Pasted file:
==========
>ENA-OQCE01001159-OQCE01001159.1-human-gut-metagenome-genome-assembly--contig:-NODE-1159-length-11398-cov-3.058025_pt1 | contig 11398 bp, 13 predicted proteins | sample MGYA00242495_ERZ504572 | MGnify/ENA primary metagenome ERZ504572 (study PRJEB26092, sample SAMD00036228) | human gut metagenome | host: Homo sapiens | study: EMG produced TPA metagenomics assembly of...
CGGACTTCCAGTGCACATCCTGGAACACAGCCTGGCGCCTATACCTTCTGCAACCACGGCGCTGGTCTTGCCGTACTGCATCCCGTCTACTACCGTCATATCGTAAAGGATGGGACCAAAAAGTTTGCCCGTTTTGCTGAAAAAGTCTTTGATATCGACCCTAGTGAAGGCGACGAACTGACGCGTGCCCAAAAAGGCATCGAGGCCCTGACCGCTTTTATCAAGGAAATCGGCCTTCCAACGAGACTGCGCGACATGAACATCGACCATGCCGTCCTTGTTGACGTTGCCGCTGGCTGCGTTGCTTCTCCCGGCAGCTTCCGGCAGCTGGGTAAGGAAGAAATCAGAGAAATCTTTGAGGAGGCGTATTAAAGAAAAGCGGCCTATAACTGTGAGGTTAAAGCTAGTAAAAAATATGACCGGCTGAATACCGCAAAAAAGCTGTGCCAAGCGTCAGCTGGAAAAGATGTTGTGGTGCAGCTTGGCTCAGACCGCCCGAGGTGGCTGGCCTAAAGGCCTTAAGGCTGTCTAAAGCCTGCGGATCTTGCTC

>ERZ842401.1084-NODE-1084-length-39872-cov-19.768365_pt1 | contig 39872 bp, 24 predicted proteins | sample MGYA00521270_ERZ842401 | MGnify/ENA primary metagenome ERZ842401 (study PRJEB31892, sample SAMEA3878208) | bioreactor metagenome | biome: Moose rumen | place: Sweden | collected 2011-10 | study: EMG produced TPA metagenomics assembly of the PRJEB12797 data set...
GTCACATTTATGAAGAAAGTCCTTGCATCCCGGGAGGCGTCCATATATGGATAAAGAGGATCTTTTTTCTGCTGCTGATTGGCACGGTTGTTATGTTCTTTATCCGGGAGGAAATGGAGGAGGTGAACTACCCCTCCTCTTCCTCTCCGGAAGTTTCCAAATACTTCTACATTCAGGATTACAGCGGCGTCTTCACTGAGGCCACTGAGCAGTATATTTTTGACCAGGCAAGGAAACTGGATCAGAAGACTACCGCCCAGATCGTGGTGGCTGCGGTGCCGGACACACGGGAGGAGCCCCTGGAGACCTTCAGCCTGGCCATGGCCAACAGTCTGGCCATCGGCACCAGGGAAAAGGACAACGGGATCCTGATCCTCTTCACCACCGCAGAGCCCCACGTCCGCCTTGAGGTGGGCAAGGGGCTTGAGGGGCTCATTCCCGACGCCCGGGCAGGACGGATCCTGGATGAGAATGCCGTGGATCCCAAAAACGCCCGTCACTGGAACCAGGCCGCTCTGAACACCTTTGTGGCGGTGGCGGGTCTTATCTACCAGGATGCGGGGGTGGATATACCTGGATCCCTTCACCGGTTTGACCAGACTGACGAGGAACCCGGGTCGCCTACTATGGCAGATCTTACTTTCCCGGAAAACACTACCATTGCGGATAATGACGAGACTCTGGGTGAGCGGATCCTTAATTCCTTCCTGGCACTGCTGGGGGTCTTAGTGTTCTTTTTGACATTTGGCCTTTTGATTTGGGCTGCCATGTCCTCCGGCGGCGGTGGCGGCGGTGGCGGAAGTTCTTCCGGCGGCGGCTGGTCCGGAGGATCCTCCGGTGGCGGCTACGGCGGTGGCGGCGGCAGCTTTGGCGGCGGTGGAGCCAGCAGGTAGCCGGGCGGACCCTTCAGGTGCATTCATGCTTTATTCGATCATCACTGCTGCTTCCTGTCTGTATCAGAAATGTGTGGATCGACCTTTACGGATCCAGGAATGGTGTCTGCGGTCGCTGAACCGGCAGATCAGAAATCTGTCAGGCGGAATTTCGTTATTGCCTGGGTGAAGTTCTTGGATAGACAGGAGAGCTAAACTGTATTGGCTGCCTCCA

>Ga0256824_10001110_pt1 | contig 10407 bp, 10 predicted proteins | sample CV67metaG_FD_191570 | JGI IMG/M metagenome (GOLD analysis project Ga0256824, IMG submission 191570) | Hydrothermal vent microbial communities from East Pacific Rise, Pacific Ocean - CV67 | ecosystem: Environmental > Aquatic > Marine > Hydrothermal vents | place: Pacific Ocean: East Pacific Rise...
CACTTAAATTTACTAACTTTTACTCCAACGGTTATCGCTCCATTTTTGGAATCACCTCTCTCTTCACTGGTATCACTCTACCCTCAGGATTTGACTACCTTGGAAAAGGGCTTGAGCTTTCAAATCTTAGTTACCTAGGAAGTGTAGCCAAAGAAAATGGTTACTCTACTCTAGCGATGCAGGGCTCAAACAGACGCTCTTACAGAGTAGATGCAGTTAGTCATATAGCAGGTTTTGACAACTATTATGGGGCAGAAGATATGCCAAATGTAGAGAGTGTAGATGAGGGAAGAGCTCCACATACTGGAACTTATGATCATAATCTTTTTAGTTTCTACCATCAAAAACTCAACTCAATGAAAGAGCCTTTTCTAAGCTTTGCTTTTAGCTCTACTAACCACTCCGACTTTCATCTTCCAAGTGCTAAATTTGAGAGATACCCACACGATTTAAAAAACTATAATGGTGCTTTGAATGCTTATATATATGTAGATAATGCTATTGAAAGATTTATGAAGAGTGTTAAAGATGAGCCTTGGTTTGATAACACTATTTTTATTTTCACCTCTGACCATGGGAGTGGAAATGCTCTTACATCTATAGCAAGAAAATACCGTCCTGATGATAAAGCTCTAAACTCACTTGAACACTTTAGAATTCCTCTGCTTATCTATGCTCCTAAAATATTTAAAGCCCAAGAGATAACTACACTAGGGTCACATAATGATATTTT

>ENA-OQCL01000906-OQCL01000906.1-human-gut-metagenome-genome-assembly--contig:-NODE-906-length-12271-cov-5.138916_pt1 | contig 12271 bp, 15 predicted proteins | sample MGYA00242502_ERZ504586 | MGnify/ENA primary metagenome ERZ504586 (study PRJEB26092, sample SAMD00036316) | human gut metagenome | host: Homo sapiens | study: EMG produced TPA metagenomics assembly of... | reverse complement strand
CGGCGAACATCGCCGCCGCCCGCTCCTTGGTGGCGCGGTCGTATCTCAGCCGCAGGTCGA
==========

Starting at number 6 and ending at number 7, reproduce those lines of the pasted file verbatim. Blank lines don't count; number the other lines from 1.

CACTTAAATTTACTAACTTTTACTCCAACGGTTATCGCTCCATTTTTGGAATCACCTCTCTCTTCACTGGTATCACTCTACCCTCAGGATTTGACTACCTTGGAAAAGGGCTTGAGCTTTCAAATCTTAGTTACCTAGGAAGTGTAGCCAAAGAAAATGGTTACTCTACTCTAGCGATGCAGGGCTCAAACAGACGCTCTTACAGAGTAGATGCAGTTAGTCATATAGCAGGTTTTGACAACTATTATGGGGCAGAAGATATGCCAAATGTAGAGAGTGTAGATGAGGGAAGAGCTCCACATACTGGAACTTATGATCATAATCTTTTTAGTTTCTACCATCAAAAACTCAACTCAATGAAAGAGCCTTTTCTAAGCTTTGCTTTTAGCTCTACTAACCACTCCGACTTTCATCTTCCAAGTGCTAAATTTGAGAGATACCCACACGATTTAAAAAACTATAATGGTGCTTTGAATGCTTATATATATGTAGATAATGCTATTGAAAGATTTATGAAGAGTGTTAAAGATGAGCCTTGGTTTGATAACACTATTTTTATTTTCACCTCTGACCATGGGAGTGGAAATGCTCTTACATCTATAGCAAGAAAATACCGTCCTGATGATAAAGCTCTAAACTCACTTGAACACTTTAGAATTCCTCTGCTTATCTATGCTCCTAAAATATTTAAAGCCCAAGAGATAACTACACTAGGGTCACATAATGATATTTT

>ENA-OQCL01000906-OQCL01000906.1-human-gut-metagenome-genome-assembly--contig:-NODE-906-length-12271-cov-5.138916_pt1 | contig 12271 bp, 15 predicted proteins | sample MGYA00242502_ERZ504586 | MGnify/ENA primary metagenome ERZ504586 (study PRJEB26092, sample SAMD00036316) | human gut metagenome | host: Homo sapiens | study: EMG produced TPA metagenomics assembly of... | reverse complement strand